Over an hour full of enriching conversations, the cold wind roared and the hunger in my tummy spiralled. In time, I was led through a narrow path strewn with stones towards a mud house. An old woman was waiting outside the house and greeted me with a warm hug. Her little heaven endearingly smelt of earth, cow dung and the smoke of wood fired bhakris – a nutritious local bread baked on earthenware. In brass plates came, piping hot bhakris circled in simplicity. This was followed by a sweet which is known to be served with jaggery and milk. But Tai, meaning Elder sister in Marathi apologetically conveyed that her cow; referred to as Gauri couldn’t give milk today, hence she humbly put together water and jaggery with the sweet. Yet nothing felt amiss. Such hospitality, love and kindness of Tai not only filled my stomach but also my soul. It’s these delicate moments that brings alive journeys. For this was only the beginning of soulful moments before I witnessed the magical rendezvous with the ever-glowing fireflies that can truly light up any soul.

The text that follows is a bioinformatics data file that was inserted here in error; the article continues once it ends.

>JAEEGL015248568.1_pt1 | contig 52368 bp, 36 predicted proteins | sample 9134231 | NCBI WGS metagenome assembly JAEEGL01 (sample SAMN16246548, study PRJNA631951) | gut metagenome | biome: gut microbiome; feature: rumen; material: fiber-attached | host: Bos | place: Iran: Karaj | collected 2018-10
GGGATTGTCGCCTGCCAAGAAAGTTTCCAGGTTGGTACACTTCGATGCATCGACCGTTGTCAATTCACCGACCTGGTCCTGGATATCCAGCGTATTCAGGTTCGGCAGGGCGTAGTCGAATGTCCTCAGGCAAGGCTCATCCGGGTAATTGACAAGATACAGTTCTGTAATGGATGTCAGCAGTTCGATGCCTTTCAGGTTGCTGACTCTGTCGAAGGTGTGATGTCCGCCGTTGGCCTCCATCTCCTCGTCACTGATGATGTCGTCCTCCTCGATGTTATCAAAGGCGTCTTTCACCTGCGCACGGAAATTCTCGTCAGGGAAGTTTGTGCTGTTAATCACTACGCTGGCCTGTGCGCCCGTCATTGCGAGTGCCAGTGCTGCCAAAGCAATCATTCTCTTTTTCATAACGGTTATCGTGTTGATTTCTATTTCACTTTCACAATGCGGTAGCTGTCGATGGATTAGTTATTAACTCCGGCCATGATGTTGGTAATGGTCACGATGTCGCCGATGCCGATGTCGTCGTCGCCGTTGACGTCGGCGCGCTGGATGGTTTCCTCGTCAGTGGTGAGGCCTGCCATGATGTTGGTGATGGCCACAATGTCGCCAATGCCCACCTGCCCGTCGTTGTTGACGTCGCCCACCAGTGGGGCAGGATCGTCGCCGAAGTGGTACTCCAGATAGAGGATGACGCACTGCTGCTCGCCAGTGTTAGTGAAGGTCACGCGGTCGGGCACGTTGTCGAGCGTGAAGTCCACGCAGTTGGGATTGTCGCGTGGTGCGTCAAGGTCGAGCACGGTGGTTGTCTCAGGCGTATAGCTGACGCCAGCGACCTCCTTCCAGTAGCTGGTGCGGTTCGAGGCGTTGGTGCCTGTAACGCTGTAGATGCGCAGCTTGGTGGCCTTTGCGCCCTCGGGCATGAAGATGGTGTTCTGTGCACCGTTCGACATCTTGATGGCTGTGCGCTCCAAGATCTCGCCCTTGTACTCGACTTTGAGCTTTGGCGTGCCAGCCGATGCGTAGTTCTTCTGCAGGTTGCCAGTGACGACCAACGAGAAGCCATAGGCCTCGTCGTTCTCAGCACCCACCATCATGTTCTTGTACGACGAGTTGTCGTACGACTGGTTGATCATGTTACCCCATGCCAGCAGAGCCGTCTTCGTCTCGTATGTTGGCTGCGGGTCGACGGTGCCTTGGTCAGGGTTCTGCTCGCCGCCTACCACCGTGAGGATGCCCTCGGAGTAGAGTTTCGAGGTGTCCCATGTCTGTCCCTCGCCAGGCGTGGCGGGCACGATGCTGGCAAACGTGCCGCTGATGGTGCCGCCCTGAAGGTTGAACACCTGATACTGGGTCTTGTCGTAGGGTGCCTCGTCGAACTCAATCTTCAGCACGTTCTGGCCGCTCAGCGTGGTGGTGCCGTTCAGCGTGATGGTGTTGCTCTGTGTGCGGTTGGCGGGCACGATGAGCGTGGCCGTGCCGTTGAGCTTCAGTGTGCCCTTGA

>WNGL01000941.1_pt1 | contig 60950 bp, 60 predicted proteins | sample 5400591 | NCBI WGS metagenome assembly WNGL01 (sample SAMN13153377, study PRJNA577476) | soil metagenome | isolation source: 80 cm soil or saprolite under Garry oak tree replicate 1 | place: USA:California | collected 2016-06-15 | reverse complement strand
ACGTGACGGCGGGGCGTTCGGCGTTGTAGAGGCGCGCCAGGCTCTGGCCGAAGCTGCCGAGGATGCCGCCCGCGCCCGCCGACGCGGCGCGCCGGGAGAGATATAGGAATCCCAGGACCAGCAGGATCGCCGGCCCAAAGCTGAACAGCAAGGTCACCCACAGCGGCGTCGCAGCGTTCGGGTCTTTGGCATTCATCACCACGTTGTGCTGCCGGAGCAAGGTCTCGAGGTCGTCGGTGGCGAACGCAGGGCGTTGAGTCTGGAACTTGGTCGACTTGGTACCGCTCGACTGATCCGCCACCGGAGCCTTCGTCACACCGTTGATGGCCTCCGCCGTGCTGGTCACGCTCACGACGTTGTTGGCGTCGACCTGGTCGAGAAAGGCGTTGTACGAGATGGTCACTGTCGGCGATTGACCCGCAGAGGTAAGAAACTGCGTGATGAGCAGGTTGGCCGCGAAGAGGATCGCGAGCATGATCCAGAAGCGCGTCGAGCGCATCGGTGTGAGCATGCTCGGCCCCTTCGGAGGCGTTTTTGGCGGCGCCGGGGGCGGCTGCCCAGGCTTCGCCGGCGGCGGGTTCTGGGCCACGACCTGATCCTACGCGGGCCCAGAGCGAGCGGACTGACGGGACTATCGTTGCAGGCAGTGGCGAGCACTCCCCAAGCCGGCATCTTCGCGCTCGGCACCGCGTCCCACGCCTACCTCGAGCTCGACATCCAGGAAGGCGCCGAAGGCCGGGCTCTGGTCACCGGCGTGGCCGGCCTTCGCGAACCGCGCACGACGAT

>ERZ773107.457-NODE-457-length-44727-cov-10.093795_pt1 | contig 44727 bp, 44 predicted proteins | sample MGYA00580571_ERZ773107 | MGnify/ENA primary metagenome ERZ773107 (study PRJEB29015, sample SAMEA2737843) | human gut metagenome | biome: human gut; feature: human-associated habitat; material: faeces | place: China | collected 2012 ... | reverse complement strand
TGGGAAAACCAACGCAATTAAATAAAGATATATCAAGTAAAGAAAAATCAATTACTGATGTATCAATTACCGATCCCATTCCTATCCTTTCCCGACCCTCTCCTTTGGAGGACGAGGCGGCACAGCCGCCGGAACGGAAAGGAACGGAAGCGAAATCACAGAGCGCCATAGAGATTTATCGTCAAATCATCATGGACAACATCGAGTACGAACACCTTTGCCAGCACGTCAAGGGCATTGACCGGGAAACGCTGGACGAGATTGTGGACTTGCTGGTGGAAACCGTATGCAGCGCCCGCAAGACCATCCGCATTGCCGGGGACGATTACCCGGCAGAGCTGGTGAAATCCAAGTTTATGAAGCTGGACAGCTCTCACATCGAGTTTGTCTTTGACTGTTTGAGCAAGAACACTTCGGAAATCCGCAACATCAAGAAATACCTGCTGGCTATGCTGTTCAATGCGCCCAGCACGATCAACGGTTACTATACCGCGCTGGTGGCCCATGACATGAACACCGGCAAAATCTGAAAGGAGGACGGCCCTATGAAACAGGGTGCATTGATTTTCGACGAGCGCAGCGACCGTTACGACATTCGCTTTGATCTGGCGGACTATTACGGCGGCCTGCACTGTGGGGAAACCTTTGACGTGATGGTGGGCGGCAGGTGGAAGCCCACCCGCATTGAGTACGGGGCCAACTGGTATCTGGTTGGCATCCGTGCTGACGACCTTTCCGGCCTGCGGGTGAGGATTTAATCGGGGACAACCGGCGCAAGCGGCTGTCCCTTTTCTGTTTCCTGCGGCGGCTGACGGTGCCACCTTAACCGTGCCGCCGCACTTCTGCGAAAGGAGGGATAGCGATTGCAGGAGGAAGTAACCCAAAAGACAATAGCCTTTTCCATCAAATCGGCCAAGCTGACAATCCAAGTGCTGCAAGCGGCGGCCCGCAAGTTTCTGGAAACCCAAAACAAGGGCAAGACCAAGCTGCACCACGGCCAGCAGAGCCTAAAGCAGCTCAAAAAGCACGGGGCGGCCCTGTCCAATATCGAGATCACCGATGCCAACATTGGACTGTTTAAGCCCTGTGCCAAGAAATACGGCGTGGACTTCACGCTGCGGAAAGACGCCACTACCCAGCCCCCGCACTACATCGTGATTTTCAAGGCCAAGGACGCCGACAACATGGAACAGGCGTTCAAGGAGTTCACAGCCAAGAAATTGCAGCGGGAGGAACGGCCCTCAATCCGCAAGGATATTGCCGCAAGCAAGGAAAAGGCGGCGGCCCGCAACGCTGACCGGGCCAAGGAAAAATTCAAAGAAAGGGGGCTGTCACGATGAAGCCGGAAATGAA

The sky brushed itself in orange and pink hues as the Sun bid goodbye to us. I eagerly awaited the entry of the Fireflies. The fireflies had a mind of their own. A few ones who landed earlier loitered around the trees in the camp. The bonfire was lit to warm it up for all. I proceeded to a local’s house for humble portion of rice, vegetables and lentils. After a fulfilling meal, I headed out for a walk in the village. I now noticed, everything had begun to appear brighter. The moon shone in full glory. The trees were illuminated. The awaited carriers of light made a grand entry. Some spiralled around trees, some flocked in groups, some hugged the trees and some came around us to say hello. The magic spread wider as the fireflies grew in numbers. They were finally here to charm us all. It was nature’s magnificence that startled me the most. All of nature is synced, it’s rhythm, its love and beauty. This magical experience of witnessing a million fireflies was a proof of nature’s miracles and beauty. Despite all attempts, my camera wasn’t able to capture the sights and gracefully surrendered to its beauty instead. In fact from the first sight itself, the company of fireflies had caused me to withdraw from my phone and camera. As told by a local, fireflies have light organs as a defense mechanism so that they can warn other animals, birds, insects and creatures about their unpleasant taste. A firefly’s lifespan after mating and laying eggs ranges from one day to a year. Despite the short life span, what the fireflies bring to the night and our eyes is beauty. Such are the invaluable lessons we can learn being in nature. The fireflies are a metaphor for impermanence and bringing your inner love and light to the surface. For sharing this light with others can create magical moments and outcomes. The search for an experience of million glowing fireflies of Purushwadi, invoked the light in me through the love and simplicity of its people. We can do the same by evolving from our ideas of adventure and travel. Adventure can mean bringing light into lives as we traverse places. A tiny share of our travel fund can contribute to sustenance of communities we come across. A small step and a big heart is all it takes to give back to the places we travel. Two nights later, it was time for me to leave. And I left with a deep content within; playing the wind flute I bought from a village artisan and reflecting on my magical moments here. Because somewhere while seeking the glowing fireflies, a little boy could turn his life with a book. Choosing to live with locals could bring food to their table. And by being light ourselves, we could be the fireflies lighting up the dark corners of this beautiful world.